Chuba attended Bev Facey Community High School in Alberta, Canada. During his time there he rushed for 6,880 yards with 82 touchdowns. He missed some time during his senior season due to injury and only played in 14 games. Chuba also excelled in track: he competed in the 2015 IAAF World Youth Championship and was a 3-time national champion in the 100 meter dash. Chuba was a 4-star recruit and had offers from Alabama, Georgia, Oklahoma, and plenty more schools before committing to Oklahoma State.
Hubbard was redshirted in 2017 and got his first starting job in 2018, when Justice Hill was injured. Chuba only played 6 games, but he capitalized on this opportunity and averaged 106 yards per game and 5 yards per carry. He also helped lead the Cowboys in the Liberty Bowl with 18 carries for 145 yards, 3 catches for 37 yards, and a touchdown.
Hubbard’s sophomore season was special. He finished second in Cowboys history to Barry Sanders with 2,094 rushing yards, as well as with All-American honors and Big 12 Offensive Player of the Year. His most notable game was against Kansas State where he rushed for 296 yards.
Chuba started his junior season this year and as of this writing has played two games.
The first thing you will notice about Chuba is his blazing speed. He is such an explosive player and routinely had big plays at Oklahoma State. During his sophomore season he had 27 plays with 40+ yards rushing. He's got great vision and patience at the line, and his acceleration to explode through an opening and hit the second level is remarkable. However, he could improve when it comes to pass catching and blocking. He does make an effort and will hopefully improve in the future, but he probably wouldn’t be considered a well-rounded running back.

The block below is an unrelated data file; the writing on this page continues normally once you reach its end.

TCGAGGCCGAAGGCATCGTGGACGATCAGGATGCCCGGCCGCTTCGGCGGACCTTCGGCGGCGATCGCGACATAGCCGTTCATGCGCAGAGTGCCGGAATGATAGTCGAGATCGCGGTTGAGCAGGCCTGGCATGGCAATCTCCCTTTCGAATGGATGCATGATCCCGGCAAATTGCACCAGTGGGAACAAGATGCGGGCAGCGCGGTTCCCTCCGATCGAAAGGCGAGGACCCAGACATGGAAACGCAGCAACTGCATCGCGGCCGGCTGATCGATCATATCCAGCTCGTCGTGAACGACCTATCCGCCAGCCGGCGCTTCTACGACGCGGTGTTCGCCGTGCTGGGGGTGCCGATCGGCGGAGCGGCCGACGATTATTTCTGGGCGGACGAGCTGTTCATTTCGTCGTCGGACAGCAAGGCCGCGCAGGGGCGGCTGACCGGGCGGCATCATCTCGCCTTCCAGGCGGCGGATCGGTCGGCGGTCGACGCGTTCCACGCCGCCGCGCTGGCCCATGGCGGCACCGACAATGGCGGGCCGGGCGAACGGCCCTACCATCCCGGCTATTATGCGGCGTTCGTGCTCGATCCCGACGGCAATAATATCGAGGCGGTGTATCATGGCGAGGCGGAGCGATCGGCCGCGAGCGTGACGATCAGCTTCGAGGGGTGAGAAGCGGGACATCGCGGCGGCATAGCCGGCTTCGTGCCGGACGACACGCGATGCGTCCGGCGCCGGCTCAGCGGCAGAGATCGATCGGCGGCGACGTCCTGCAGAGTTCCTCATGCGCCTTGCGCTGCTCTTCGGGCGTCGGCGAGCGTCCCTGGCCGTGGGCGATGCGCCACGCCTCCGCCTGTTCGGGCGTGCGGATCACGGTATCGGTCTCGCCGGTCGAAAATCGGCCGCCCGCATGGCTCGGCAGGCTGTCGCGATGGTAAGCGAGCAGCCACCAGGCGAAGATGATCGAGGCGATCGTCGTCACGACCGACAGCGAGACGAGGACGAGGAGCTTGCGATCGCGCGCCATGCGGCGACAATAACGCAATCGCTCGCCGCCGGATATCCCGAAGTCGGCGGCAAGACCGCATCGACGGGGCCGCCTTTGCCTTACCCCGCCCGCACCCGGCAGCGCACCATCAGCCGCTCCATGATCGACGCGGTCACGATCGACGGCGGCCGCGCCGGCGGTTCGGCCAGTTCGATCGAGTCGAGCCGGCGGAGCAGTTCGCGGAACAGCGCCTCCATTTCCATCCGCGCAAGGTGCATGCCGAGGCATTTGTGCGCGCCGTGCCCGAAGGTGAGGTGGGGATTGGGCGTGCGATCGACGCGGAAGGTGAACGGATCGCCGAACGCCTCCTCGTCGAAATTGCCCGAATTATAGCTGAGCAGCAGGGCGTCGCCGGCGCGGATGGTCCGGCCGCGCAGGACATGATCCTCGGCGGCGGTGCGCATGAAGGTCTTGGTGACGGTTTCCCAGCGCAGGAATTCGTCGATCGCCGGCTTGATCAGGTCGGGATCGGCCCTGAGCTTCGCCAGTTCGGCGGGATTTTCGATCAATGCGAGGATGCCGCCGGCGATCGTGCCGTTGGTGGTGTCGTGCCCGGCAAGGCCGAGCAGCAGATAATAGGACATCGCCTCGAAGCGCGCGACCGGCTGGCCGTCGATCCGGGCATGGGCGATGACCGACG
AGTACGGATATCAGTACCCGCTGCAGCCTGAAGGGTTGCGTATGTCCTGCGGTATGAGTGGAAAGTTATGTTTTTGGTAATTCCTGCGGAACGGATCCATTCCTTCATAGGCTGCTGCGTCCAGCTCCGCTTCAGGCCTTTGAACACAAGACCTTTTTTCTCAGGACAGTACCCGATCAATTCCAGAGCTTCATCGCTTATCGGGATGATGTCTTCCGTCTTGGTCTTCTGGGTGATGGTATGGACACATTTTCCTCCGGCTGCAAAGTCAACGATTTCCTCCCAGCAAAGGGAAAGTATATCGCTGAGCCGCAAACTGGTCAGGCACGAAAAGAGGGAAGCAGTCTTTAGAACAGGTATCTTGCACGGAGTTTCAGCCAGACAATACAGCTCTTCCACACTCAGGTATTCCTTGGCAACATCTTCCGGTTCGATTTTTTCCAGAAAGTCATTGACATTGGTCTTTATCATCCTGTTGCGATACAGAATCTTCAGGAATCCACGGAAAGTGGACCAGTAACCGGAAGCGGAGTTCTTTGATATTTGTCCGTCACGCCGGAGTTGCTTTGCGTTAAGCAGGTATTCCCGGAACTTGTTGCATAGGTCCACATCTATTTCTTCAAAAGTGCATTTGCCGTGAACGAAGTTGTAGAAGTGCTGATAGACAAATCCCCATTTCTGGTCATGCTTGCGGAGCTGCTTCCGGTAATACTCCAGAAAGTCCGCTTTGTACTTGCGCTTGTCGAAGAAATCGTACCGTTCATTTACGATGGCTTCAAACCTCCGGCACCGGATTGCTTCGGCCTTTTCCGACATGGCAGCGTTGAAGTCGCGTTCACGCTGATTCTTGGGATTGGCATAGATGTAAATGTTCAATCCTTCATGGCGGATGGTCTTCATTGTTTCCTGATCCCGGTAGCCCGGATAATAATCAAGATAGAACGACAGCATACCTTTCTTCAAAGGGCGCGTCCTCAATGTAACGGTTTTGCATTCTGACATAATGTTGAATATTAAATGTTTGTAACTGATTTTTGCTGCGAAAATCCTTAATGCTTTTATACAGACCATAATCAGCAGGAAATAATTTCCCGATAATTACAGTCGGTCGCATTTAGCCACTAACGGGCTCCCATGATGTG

Overall Grade and Film Breakdown
(Note: all scores/ratings are based on personal opinion.)
Chuba’s most notable strength is his speed, but this isn’t surprising considering he’s a former high school track star. His acceleration is incredible, and if he hits the hole there is a good chance he will be at the next level in the blink of an eye. His elusiveness and agility are above average as well, and he tries to avoid big collisions and protects his body with a nice repertoire of spins and jukes. Hubbard displays great vision and patience at the line waiting for holes to open or blocks to be set up. He also has fantastic ball security and always carries the ball on the outside hand away from defenders.
Chuba was used in the passing game and was fairly effective, but he doesn’t look like a natural pass catcher. He sometimes bobbles what should be easy catches and struggles to secure the ball, and he also tends to round off his routes.
His power and strength are what you would expect from a speedy back. He makes an effort but doesn't seem to move the pile in short yard situations and isn't the type of player to lower his shoulder and truck a defender. Chuba also seems to struggle when running in tight spaces. Some massive lanes have been created for him in college, so it will be interesting to see how his style of play will translate to the NFL where big lanes don't happen often.